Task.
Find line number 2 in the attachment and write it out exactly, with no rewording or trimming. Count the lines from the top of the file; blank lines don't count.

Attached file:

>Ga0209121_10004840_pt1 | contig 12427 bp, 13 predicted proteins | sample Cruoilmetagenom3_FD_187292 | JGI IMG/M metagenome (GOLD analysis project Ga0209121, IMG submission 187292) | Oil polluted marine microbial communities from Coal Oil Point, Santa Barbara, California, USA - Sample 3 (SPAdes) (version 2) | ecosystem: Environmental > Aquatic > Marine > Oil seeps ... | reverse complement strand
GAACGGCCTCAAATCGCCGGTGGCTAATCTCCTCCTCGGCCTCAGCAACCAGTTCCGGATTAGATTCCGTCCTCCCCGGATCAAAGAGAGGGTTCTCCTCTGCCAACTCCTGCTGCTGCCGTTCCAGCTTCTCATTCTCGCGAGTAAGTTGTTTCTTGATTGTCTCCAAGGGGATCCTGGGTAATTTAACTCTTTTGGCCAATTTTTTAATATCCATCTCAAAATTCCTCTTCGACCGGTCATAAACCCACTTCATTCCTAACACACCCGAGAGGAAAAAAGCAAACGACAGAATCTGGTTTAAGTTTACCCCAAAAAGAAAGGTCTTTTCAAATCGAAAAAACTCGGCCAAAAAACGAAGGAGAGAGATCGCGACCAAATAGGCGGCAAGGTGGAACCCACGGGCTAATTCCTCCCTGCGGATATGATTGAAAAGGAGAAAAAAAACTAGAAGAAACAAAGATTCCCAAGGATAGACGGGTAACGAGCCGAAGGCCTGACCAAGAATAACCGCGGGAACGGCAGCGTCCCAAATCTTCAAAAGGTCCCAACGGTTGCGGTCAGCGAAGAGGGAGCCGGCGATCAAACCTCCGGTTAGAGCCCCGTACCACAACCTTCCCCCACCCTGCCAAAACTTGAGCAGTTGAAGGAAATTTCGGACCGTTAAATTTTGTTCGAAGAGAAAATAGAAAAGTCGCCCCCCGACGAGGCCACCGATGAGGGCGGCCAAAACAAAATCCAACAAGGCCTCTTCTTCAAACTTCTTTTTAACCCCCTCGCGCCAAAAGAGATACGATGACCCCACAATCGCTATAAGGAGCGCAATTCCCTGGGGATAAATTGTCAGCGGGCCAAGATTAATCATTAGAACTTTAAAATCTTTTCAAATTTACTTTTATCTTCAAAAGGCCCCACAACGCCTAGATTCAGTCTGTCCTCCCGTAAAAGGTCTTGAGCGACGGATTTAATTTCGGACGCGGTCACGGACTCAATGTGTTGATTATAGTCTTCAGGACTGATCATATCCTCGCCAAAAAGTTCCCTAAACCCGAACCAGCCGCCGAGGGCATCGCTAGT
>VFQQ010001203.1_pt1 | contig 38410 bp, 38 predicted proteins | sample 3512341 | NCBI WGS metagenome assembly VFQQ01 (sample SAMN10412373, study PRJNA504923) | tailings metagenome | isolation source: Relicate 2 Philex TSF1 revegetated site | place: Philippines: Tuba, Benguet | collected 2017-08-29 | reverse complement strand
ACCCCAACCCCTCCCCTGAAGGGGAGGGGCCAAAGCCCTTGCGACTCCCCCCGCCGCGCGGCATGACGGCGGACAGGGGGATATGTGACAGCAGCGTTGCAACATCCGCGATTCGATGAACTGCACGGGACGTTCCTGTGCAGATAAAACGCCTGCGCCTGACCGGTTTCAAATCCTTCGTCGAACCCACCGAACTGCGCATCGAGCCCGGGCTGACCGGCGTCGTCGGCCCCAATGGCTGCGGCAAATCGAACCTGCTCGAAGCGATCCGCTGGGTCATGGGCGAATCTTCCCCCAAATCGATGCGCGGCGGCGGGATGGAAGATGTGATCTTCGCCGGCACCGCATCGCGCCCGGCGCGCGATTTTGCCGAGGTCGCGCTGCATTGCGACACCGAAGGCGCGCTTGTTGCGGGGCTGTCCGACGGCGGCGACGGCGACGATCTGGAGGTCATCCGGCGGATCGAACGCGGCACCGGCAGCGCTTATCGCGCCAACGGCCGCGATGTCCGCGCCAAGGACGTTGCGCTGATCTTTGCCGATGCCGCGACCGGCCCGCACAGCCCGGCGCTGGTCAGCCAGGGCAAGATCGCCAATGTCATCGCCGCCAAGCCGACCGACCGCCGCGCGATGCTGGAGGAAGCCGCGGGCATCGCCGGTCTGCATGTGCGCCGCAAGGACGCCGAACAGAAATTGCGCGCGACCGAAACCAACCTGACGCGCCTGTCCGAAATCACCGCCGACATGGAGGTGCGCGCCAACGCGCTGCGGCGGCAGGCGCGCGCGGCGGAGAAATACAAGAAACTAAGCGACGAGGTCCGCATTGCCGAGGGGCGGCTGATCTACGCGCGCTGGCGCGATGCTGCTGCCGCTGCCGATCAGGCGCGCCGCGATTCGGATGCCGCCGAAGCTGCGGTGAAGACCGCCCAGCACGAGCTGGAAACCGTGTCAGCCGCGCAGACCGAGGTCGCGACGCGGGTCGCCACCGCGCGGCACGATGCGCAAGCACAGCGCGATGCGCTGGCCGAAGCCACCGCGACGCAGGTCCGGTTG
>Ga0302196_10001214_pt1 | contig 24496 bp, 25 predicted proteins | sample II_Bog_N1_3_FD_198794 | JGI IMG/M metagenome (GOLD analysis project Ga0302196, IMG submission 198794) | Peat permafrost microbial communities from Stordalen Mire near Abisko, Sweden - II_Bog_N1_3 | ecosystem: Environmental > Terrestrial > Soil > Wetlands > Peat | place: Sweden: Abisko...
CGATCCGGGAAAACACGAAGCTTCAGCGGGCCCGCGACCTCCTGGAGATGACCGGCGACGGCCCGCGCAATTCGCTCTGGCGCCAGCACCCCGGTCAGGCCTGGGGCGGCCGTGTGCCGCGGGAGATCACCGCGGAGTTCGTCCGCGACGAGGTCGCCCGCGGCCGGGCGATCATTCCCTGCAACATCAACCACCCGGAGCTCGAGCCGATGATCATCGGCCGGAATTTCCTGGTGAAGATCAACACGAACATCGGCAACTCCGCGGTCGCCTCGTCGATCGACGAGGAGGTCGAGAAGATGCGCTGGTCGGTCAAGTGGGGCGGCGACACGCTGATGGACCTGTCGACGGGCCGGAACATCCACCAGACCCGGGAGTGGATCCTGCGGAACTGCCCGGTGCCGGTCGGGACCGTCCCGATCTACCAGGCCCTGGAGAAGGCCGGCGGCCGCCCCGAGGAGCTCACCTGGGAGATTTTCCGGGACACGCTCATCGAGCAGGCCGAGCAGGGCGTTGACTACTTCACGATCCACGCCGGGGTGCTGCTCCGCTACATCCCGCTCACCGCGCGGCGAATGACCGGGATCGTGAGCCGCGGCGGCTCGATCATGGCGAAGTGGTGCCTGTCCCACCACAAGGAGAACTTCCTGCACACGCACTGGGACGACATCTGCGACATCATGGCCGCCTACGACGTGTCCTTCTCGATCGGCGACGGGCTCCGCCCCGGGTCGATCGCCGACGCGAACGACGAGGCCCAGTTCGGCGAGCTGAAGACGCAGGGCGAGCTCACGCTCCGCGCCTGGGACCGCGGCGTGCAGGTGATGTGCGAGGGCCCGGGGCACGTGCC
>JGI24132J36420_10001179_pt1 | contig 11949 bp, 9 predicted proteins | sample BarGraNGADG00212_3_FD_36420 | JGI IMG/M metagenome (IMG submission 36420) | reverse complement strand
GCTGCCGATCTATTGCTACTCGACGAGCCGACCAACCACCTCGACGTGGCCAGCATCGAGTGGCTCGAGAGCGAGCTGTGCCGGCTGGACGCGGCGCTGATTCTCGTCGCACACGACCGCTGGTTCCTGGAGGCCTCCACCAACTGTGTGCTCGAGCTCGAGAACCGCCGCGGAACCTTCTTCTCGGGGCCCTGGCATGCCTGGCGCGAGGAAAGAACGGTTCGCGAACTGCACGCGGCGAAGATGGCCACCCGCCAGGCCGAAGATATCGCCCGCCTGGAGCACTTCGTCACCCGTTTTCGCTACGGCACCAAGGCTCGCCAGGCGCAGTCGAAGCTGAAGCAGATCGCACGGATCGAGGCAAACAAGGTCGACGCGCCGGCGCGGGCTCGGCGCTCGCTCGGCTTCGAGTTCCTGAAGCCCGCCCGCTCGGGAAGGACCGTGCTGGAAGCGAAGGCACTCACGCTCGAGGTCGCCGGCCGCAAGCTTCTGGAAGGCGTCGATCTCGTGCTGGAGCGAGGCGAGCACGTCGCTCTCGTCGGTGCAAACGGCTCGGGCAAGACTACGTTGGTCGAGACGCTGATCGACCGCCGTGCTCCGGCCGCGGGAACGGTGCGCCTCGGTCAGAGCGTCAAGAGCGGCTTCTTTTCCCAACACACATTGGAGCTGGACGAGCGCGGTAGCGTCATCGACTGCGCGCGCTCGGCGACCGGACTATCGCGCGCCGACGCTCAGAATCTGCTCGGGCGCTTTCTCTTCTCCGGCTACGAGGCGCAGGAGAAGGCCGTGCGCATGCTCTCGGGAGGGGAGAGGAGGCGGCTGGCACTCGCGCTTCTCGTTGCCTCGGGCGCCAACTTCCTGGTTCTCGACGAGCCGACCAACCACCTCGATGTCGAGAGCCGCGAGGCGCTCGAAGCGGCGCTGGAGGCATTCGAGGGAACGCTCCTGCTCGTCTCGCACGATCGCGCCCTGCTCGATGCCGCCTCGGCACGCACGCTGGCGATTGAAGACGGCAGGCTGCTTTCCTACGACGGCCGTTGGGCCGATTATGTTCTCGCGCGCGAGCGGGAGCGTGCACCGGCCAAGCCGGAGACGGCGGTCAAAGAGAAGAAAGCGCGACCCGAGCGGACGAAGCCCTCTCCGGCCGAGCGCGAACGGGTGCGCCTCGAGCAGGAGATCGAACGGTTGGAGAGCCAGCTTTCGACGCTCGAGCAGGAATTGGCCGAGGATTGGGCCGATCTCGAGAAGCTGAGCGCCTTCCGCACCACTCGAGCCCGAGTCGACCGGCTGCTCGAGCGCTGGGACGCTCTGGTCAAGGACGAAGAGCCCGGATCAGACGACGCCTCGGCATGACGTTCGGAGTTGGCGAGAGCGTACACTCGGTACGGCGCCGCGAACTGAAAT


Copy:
GAACGGCCTCAAATCGCCGGTGGCTAATCTCCTCCTCGGCCTCAGCAACCAGTTCCGGATTAGATTCCGTCCTCCCCGGATCAAAGAGAGGGTTCTCCTCTGCCAACTCCTGCTGCTGCCGTTCCAGCTTCTCATTCTCGCGAGTAAGTTGTTTCTTGATTGTCTCCAAGGGGATCCTGGGTAATTTAACTCTTTTGGCCAATTTTTTAATATCCATCTCAAAATTCCTCTTCGACCGGTCATAAACCCACTTCATTCCTAACACACCCGAGAGGAAAAAAGCAAACGACAGAATCTGGTTTAAGTTTACCCCAAAAAGAAAGGTCTTTTCAAATCGAAAAAACTCGGCCAAAAAACGAAGGAGAGAGATCGCGACCAAATAGGCGGCAAGGTGGAACCCACGGGCTAATTCCTCCCTGCGGATATGATTGAAAAGGAGAAAAAAAACTAGAAGAAACAAAGATTCCCAAGGATAGACGGGTAACGAGCCGAAGGCCTGACCAAGAATAACCGCGGGAACGGCAGCGTCCCAAATCTTCAAAAGGTCCCAACGGTTGCGGTCAGCGAAGAGGGAGCCGGCGATCAAACCTCCGGTTAGAGCCCCGTACCACAACCTTCCCCCACCCTGCCAAAACTTGAGCAGTTGAAGGAAATTTCGGACCGTTAAATTTTGTTCGAAGAGAAAATAGAAAAGTCGCCCCCCGACGAGGCCACCGATGAGGGCGGCCAAAACAAAATCCAACAAGGCCTCTTCTTCAAACTTCTTTTTAACCCCCTCGCGCCAAAAGAGATACGATGACCCCACAATCGCTATAAGGAGCGCAATTCCCTGGGGATAAATTGTCAGCGGGCCAAGATTAATCATTAGAACTTTAAAATCTTTTCAAATTTACTTTTATCTTCAAAAGGCCCCACAACGCCTAGATTCAGTCTGTCCTCCCGTAAAAGGTCTTGAGCGACGGATTTAATTTCGGACGCGGTCACGGACTCAATGTGTTGATTATAGTCTTCAGGACTGATCATATCCTCGCCAAAAAGTTCCCTAAACCCGAACCAGCCGCCGAGGGCATCGCTAGT